RS: We were there too early to see that. We know there was… were that tents were going through the system. But, what happened is once they are in Port-au-Prince it took time to get it off the ship…

TL: Sure.

RS: …out of the shipyard and to the people.

TL: And that was definitely an issue. You guys were quicker than the tent cities weren’t you?

RS: We were.

TL: From… and I’m referring to Shelter Boxes as something that we as Rotarians support greatly.

RS: Yes.

TL: Ok, back to our shop talk. Now, I know because I’m a chiropractor but share with our listeners what sort of impact you saw chiropractic having? In other words, I’m sure listeners can certainly understand how water and food and water filtration systems would be of help in this time of need for the Haitian people. But, you know, chiropractic is not necessarily something that most people would associate with the relief effort. So, how did chiropractic help?

RS: You’re right about that. First off, we had a language barrier so we couldn’t communicate with the Haitians as far as… you feeling much better? We had to go by their actions. After we would work with a patient, or a Haitian, they would get up. They would move around: twist, turn, bend, smile and shake our hands. And just the look on their faces said it all. We didn’t need words to communicate. You would see those people that we finished working with going out to friends or families and bringing them over to us. So, by those physical actions we could tell that we were impacting them in a positive way. We were allowing the body to start to heal itself, and they picked up on that right away.

TL: Fantastic. You know, I guess we’ve already talked about this but one of the great things about chiropractic is that we really do not need much more than our hands. And, you know, certainly it’s nice to have the different tools and gadgets and chiropractic tables make our work a lot easier but none of that is absolutely critical.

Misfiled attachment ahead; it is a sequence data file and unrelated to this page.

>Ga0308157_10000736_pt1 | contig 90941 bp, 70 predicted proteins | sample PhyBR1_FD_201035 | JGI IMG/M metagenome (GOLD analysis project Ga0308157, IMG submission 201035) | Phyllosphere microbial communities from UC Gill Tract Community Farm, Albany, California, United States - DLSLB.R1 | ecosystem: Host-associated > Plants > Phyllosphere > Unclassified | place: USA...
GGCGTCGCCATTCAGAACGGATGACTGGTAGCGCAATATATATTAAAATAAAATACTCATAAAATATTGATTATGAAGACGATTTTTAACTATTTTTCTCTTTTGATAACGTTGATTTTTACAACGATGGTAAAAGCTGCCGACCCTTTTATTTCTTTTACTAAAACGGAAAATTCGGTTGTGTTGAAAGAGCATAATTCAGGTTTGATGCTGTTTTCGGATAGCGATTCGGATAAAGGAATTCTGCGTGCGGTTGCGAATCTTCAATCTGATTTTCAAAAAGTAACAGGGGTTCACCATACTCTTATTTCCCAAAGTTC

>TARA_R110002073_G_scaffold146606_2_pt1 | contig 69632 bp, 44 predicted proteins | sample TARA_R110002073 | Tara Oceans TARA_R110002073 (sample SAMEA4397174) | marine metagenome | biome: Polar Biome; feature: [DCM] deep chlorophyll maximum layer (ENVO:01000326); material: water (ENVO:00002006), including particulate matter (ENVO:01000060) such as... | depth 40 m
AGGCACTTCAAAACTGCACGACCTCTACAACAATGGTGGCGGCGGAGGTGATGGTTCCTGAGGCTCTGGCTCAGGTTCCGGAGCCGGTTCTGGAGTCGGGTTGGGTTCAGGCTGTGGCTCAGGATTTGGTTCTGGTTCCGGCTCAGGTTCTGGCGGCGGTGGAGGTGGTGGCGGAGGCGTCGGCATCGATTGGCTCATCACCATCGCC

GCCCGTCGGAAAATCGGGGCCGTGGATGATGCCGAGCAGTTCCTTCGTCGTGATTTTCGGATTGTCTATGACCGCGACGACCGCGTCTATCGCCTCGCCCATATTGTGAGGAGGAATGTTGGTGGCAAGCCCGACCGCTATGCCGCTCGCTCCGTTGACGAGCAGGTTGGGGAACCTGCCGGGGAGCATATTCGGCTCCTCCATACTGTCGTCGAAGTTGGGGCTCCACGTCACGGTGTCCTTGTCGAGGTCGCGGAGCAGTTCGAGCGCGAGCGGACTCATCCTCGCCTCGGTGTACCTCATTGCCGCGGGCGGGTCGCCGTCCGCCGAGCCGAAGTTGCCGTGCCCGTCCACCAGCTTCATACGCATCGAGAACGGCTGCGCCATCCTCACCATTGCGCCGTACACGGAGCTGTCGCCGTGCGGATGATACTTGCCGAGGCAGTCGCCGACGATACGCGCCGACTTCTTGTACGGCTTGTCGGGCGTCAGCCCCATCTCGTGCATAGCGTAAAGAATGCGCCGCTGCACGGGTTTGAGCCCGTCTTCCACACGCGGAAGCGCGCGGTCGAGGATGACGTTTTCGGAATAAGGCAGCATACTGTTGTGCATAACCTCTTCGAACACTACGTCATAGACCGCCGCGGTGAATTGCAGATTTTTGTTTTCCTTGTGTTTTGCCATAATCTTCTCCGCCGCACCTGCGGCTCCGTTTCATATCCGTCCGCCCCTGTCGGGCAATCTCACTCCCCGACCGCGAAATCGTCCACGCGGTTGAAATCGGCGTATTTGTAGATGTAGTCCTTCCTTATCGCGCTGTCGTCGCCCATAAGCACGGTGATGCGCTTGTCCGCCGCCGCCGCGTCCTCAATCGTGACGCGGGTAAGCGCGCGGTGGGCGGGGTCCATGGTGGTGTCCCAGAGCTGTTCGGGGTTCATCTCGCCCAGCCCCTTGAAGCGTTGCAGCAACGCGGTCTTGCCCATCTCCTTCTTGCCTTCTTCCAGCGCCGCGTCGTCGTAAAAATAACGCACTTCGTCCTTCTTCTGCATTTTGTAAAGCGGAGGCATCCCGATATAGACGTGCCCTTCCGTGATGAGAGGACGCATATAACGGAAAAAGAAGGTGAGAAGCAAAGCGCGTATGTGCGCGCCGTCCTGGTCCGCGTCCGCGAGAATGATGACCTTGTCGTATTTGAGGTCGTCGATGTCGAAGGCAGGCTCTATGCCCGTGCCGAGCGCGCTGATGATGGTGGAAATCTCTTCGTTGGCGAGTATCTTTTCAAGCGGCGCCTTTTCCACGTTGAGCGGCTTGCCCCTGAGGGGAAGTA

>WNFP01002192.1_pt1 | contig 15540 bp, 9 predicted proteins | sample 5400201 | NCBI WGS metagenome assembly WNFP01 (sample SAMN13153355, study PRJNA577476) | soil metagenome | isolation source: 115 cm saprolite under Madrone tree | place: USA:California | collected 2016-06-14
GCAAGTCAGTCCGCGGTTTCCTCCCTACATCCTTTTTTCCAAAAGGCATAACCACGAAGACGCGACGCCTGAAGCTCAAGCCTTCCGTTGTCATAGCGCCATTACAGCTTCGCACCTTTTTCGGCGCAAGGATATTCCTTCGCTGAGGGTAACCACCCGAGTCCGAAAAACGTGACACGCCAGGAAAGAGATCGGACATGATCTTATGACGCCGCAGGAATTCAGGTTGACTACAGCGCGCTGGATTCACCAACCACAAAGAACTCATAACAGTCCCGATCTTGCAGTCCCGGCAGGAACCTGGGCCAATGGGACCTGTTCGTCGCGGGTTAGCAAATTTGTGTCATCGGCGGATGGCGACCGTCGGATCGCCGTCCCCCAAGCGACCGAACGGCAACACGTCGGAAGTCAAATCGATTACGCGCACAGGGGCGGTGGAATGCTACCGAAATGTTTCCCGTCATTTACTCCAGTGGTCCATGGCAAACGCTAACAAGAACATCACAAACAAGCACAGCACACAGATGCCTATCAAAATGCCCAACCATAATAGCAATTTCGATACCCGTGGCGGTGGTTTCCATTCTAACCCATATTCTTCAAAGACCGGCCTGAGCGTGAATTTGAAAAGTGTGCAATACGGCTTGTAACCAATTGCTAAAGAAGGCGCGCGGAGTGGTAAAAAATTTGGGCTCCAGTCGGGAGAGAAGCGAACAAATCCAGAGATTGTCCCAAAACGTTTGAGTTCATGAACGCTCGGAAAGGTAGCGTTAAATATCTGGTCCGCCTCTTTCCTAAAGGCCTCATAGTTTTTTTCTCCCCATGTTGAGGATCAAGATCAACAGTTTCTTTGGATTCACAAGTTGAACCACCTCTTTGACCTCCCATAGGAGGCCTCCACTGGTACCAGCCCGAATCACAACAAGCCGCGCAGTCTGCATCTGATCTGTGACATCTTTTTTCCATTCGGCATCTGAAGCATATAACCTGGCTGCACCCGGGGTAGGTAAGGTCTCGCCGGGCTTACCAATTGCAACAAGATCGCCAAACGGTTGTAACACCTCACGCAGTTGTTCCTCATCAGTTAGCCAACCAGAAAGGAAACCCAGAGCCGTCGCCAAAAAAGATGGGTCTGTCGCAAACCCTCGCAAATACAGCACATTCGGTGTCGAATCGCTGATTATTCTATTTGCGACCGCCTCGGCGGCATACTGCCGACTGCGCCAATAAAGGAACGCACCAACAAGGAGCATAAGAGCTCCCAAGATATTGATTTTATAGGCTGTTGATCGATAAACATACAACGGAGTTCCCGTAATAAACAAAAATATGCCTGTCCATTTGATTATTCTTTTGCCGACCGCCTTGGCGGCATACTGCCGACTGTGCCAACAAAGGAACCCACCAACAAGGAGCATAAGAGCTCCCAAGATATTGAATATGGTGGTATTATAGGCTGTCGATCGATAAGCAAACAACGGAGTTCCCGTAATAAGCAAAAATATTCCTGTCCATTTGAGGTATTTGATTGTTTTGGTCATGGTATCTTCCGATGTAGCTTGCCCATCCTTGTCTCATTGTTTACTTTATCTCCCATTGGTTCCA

RS: No, as I said we had patients being adjusted just on the ground. We had patients being adjusted lying on a wall. So no, the tables were nice but not necessary.

TL: Now, you mentioned you had two tables and there’s what? Eight chiropractors right?

RS: Yes.

TL: Did… you guys, there weren’t six of you on the bench and two of you up.

RS: No, we…

TL: How did you work that out?

RS: We would…. whoever wanted to work on a table would work on a table. Like I said, we would work on… getting on our hands and knees and work on individuals laying on the ground. We would… at one tent city there was a elevated wall maybe three feet high we would work on and have them lay across the wall and work on the wall. So, we didn’t need to have the tables there. That was our only luxury if you wanted to

TL: What a stark contrast from your office in the United States.

RS: Night and day. Night and day. Coming back to the office… coming back to the practice, I didn’t even have time to tell my patients I was leaving. When I came back and I saw patients and they knew why I wasn’t here, their attitude to me was: “I was wondering when you would be going. I knew you would go.”

TL: Wow. Because they know Dr. Rennie Statler is that kind of chiropractor.

RS: That they did. I ran into one patient as I was buying rubber gloves and buying supplies at the store. They asked me, “What are you doing?” I said, “I’m going to Haiti in a couple of hours.” She gave me a hug and said, “I knew you would.”

TL: That’s fantastic.

RS: Yes.

TL: Back to Haiti for a little while. How many patients would you say that you as a team saw, then you personally?

RS: We, honestly we saw… probably close to a couple of thousands. Easy.

TL: Easy. And then you yourself would you say, what, several hundred?

RS: Several hundred. I remember one day, just non stop, one patient after another for five hours straight.

TL: That’s a good day Dr. Statler. Man, that’s…

RS: And I could honestly tell you what it feels like to be dehydrated. In the middle of a field, with the sun beating down on you, adjusting one after another… not having a chance to take a drink of water. Being dehydrated is very very uncomfortable. And when you have a chance to drink the water all you want to do is take in as much as possible. As we know, that’s not the way to do it. It was quite challenging.

TL: I’m sure that every one of your patients in Haiti made an impression upon you.

RS: Yes.

TL: However, was there any particular memorable moment that you had with a patient that will forever stick with you.